How do I sort out my life with a Baby??

In my role as a Doula in the first weeks and months of your babies life, I would congratulate you for an untidy house, as this shows that any time you have is being spent on looking after yourself and the needs of your baby, as it should be.

Feeling a bit tired....

Feeling a bit tired….

However, at some point you will begin to find you can start getting some semblance of a normal life together. Here’s the thing though, it won’t be the same as the one pre-baby. So here are a few little bits and bobs that worked for me and  you might find useful in your new life with a baby.

  • Everyone will tell you to ‘sleep when baby sleeps’ but do it. If you can’t sleep, fine, just lie down and rest. You need it, sleep deprivation makes you loopy (it’s banned under the Geneva convention for God’s sake!) and your body is still recovering from birth, whichever way baby came out.
  • Get into the habit of using a diary, phone or old-school paper, and keep it in your bag. ‘Pregnancy brain’, like morning sickness, lasts longer than the name suggests.
  • Do your food shopping on the Internet. It takes as long as if you physically go to the shop but the major plus is you can do it in your PJs while breastfeeding.
  • The most efficient way to make Internet food shopping work for you is to meal plan. I’m not going to lie, this is dull and could be seen by many as being borderline OCD. However it does mean you are less likely to have half a bag of soggy lettuce and a boiled egg for lunch as you’ve just realized the only food you have in the house is the slab of meat that was for dinner.
  • On this note, when shopping make sure you include a couple of lunch options so that you’re not doomed to leftovers or toast for an entire week!
  • Especially when breastfeeding, you will need snacks that aren’t junk in the house (this will also help you regain your pre-baby figure). Dried fruit, nuts, crudites and hummus, olives, yoghurt, rice cakes, etc this is also a good thing to get used to early on as your kids will be having regular snacks for YEARS.
  • Try and get some fresh air, even if it’s a case of coat and wellies over your PJ’s you can just walk down the road for 10 minutes. It will make you feel better.
  • A low light in your bedroom, even a low wattage bulb in your usual lamp is so much better in the middle of the night than the overhead 60Watt or stumbling about in the dark. These are great and can be used for kids nightlights when they’re in their own rooms later.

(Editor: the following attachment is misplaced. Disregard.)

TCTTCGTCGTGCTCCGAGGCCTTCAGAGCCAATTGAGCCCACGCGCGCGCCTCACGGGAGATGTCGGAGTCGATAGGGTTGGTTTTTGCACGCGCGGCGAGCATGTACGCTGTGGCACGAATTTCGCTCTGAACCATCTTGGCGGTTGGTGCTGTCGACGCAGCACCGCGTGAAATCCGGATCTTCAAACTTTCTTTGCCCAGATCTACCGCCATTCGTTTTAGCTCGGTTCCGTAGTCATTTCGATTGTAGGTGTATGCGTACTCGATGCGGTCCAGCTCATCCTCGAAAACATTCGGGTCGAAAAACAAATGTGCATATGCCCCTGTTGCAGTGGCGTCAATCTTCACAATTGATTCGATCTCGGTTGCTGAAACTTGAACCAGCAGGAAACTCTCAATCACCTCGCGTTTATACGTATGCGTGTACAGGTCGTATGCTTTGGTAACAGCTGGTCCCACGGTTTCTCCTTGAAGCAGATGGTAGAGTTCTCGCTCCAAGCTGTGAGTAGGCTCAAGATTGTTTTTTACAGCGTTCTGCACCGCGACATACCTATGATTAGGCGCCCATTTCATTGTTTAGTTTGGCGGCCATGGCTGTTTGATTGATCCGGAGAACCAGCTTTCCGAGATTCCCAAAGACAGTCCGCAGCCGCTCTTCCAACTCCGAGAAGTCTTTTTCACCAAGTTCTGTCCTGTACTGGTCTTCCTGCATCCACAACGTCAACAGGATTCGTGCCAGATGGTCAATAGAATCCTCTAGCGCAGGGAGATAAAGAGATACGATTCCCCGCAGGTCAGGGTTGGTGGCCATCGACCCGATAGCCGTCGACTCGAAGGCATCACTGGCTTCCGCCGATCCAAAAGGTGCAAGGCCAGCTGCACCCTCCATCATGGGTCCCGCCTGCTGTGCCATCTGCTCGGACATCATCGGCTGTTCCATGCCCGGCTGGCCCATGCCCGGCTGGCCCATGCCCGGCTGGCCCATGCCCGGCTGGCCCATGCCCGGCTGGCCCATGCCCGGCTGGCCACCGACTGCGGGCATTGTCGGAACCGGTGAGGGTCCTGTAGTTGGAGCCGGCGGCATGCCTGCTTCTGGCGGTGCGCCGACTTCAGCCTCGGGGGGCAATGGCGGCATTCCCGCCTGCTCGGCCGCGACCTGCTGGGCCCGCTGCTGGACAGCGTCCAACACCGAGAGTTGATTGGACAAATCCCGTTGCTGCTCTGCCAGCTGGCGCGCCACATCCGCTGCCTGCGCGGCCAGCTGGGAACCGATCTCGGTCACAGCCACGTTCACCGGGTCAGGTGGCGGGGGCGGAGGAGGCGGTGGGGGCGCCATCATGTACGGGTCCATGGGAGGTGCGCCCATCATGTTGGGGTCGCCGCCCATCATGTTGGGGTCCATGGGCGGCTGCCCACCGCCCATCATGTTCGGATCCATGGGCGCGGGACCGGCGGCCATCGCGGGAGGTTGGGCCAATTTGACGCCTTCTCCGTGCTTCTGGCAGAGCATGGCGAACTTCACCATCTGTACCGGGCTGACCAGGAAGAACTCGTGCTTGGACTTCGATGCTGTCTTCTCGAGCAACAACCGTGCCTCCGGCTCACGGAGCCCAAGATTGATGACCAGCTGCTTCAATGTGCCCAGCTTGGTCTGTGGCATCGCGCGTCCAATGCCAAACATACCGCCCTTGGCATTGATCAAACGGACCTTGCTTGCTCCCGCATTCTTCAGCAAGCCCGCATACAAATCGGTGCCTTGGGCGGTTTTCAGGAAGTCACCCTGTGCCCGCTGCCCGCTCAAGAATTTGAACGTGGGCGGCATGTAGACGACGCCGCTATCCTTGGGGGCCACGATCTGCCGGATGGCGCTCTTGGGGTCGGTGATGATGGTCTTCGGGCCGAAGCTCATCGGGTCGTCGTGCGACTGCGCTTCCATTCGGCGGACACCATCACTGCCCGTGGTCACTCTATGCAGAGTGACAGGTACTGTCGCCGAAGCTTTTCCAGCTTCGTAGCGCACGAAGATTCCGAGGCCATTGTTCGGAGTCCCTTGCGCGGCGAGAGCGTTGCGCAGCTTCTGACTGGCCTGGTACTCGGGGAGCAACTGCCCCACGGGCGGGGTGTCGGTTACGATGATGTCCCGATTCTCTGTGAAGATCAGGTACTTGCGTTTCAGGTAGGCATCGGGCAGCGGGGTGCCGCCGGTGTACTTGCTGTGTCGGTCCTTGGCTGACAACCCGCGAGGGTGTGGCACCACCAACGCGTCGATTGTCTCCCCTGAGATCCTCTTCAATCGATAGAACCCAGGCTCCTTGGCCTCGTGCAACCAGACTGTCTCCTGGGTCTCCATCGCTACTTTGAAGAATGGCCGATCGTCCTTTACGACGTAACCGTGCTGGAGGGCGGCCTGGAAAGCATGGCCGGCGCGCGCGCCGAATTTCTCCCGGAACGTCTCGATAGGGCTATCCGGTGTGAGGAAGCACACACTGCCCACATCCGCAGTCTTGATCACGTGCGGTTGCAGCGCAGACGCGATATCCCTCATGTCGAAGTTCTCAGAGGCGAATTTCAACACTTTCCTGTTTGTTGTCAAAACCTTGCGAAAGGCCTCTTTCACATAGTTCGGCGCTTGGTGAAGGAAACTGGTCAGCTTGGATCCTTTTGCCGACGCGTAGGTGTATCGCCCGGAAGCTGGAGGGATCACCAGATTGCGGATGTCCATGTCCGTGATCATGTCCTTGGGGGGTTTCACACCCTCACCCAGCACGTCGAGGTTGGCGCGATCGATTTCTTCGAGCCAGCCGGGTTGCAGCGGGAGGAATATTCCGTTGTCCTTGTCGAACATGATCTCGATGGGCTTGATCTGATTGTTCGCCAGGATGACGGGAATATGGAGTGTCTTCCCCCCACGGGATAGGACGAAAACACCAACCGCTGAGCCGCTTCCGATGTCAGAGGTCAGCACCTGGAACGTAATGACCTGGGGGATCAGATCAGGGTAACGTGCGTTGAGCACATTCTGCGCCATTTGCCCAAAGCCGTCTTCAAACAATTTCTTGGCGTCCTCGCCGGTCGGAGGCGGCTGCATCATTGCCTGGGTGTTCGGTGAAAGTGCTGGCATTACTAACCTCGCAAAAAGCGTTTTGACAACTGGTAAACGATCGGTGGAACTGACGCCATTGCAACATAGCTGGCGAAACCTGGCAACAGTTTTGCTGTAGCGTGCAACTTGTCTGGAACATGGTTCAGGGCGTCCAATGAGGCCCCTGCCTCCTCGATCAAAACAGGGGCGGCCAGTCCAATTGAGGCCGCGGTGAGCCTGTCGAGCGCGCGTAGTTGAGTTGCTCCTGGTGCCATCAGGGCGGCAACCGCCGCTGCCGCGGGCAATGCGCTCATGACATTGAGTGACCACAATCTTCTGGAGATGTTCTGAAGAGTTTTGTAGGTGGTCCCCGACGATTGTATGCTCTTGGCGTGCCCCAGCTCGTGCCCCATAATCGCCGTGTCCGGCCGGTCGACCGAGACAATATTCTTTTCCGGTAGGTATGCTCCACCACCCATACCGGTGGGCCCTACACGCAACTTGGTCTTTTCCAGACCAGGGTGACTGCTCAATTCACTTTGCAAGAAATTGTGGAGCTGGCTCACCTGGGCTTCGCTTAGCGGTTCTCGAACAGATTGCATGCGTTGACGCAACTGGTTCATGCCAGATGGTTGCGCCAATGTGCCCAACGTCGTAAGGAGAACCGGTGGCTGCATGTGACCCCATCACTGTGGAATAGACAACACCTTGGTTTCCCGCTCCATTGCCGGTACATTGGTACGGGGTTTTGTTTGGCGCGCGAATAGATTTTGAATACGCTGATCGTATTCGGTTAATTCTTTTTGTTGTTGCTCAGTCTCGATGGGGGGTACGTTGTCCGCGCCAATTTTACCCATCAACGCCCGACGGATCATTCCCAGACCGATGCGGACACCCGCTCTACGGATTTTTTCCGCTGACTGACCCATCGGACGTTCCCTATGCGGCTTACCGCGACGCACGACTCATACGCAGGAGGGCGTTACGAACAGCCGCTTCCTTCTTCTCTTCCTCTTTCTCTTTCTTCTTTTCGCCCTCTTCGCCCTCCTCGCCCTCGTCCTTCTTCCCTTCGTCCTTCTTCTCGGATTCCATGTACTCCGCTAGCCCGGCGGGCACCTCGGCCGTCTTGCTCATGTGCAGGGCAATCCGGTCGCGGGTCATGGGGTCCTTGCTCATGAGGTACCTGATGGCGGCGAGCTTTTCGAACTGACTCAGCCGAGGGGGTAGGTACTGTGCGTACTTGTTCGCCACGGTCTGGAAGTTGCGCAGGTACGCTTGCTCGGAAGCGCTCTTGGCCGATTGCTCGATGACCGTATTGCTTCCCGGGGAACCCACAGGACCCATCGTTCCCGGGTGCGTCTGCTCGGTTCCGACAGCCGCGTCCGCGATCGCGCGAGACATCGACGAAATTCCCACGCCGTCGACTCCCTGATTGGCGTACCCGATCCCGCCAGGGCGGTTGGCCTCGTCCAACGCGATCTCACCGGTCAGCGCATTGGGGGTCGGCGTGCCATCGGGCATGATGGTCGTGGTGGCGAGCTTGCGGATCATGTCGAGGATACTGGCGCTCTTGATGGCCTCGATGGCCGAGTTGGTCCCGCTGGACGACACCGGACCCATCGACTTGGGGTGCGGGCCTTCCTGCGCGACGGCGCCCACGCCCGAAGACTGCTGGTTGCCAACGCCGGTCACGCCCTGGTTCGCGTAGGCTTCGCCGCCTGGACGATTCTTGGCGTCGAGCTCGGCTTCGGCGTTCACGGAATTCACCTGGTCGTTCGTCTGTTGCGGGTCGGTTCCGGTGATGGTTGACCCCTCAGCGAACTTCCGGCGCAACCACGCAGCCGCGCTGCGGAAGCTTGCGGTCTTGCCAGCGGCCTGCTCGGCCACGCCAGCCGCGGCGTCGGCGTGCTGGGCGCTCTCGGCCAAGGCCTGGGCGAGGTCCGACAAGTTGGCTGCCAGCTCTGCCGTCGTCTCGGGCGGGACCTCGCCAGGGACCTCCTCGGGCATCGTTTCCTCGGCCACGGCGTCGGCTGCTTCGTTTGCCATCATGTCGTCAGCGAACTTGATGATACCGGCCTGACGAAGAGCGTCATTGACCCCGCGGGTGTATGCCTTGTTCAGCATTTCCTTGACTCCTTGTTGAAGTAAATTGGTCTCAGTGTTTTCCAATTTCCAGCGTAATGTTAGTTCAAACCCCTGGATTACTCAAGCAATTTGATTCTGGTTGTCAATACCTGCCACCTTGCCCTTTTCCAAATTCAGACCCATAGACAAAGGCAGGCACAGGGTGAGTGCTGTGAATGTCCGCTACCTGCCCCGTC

http://www.ecozone.com/products/moonlight/

Finn, aged 3 weeks, in a drawer as I'd forgotten the travel cot.

Finn, aged 3 weeks, in a drawer as I’d forgotten the travel cot.

  • Babies generally travel well long-haul before they can crawl, at which point it gets really difficult to keep them entertained in a seat.
  • Don’t freak out about all the stuff you need. Newborns require minimum kit, especially when breastfed. A couple of clean baby grows, a muslin, sling and nappies are the only ‘specialist equipment’ you really need.
  • Trains are your friend when it comes to kids. They can be kept entertained by your full attention, a constant supply of snacks and the occasional wander about/trip to the loo. As opposed to having to deal with them one-handed while driving and them strapped down just out of your reach. And that doesn’t even include the nightmare that is car sickness.
  • Try and meet people with kids the same age, some mum’s groups can be painful but there is no one as likely to want to meet up 12pm on a Wednesday for a coffee and chat about little sleep you’ve had, than a fellow Mum. Some of these relationships are fulfilling but transient, others are lifelong and it’s worth remembering, these women did stuff before becoming a Mum, I’d have never crossed paths with some of my closest friends if it hadn’t been for our babies being born at the same time, from a PhD in neurobiology to a set designer to a penguin keeper.
  • It’s very likely your child will choose a special toy, (it’s never the one you think!) when they do, if you have the opportunity get at least one replacement for emergencies/wash days. You will not believe the lengths you will go to if the one-and-only special toy is left somewhere…..
  • This goes under the title “easier said than done” but ignore what everyone else’s kids are doing, don’t get sucked into the competitiveness of it. It’s not good for you and has no relation to the well-being of your baby.
  • Trust your instinct. If you feel there’s something not right with your child, go see your GP, if you’re not reassured, seek a second opinion. You are the expert on what is normal for your child.

So hopefully one of those has a sprinkling of an idea that’s helpful, and if not, well there was no harm in trying….

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